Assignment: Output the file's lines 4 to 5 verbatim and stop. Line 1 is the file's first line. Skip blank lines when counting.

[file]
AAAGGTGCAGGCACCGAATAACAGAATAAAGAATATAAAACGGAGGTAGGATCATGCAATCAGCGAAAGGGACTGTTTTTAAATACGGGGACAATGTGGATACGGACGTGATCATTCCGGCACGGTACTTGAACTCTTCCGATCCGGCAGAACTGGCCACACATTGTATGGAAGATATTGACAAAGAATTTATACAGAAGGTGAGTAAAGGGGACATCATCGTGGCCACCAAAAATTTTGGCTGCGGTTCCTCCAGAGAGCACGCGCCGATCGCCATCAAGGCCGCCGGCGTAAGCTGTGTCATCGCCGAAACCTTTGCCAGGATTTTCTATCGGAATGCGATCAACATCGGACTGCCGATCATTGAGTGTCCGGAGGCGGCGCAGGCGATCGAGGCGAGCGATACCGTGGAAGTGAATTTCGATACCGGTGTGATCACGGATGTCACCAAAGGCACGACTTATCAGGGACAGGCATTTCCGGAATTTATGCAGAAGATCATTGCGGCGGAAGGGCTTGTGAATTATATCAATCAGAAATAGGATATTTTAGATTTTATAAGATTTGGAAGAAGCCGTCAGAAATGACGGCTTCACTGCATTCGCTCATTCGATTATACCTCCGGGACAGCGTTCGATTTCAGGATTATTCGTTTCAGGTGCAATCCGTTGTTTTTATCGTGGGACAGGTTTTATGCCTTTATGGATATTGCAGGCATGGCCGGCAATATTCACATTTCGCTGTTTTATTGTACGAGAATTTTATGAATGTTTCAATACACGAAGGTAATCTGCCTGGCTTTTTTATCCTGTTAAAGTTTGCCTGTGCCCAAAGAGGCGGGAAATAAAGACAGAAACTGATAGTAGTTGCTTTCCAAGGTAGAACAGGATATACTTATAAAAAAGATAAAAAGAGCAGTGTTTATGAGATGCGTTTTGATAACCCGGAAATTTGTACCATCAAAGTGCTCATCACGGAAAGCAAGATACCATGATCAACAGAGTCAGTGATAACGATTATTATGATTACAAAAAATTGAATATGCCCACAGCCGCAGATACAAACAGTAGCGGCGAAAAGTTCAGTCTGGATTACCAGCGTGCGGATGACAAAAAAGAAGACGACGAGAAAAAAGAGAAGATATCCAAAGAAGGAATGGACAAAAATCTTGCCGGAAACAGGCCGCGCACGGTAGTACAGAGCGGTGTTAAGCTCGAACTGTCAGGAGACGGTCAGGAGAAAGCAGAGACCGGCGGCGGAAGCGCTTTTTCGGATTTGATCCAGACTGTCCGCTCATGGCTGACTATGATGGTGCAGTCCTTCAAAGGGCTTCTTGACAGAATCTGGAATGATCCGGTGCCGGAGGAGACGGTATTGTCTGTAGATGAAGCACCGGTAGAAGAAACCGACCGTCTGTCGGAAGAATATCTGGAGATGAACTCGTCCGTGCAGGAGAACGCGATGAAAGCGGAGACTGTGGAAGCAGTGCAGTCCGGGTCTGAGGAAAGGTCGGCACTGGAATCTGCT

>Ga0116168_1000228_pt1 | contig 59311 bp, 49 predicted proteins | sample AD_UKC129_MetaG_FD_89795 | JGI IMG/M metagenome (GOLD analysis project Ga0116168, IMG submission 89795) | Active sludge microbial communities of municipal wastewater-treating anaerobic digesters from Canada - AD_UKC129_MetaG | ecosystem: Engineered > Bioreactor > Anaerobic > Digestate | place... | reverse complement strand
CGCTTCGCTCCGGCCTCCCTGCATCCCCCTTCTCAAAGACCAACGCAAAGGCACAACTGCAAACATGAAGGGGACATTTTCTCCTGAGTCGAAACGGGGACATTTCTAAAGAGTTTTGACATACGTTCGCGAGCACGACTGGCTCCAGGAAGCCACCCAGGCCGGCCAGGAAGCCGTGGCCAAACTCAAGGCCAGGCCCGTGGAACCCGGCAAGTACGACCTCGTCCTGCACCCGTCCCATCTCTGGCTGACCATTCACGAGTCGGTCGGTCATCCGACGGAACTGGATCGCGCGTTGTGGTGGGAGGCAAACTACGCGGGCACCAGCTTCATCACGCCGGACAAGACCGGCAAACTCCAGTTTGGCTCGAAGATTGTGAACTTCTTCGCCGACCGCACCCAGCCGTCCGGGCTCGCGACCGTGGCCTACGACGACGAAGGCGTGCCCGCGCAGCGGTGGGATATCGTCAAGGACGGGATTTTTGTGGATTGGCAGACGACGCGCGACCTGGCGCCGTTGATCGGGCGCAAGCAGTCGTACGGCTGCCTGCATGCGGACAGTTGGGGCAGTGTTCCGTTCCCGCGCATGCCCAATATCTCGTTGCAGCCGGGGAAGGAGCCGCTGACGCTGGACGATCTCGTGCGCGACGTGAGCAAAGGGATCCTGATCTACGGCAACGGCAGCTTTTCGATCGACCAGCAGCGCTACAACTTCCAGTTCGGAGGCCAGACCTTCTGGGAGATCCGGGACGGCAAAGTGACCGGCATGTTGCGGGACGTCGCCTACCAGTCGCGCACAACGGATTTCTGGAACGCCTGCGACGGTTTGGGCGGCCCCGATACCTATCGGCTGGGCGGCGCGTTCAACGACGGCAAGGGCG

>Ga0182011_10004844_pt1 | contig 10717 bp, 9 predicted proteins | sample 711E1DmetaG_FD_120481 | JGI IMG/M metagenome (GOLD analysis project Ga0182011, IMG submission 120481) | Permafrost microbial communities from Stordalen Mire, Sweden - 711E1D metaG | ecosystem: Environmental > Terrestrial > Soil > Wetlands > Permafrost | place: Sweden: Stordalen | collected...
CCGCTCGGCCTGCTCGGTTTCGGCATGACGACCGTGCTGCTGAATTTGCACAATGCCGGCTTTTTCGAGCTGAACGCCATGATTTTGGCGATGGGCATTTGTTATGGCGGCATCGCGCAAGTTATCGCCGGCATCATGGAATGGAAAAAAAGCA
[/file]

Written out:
>Ga0182011_10004844_pt1 | contig 10717 bp, 9 predicted proteins | sample 711E1DmetaG_FD_120481 | JGI IMG/M metagenome (GOLD analysis project Ga0182011, IMG submission 120481) | Permafrost microbial communities from Stordalen Mire, Sweden - 711E1D metaG | ecosystem: Environmental > Terrestrial > Soil > Wetlands > Permafrost | place: Sweden: Stordalen | collected...
CCGCTCGGCCTGCTCGGTTTCGGCATGACGACCGTGCTGCTGAATTTGCACAATGCCGGCTTTTTCGAGCTGAACGCCATGATTTTGGCGATGGGCATTTGTTATGGCGGCATCGCGCAAGTTATCGCCGGCATCATGGAATGGAAAAAAAGCA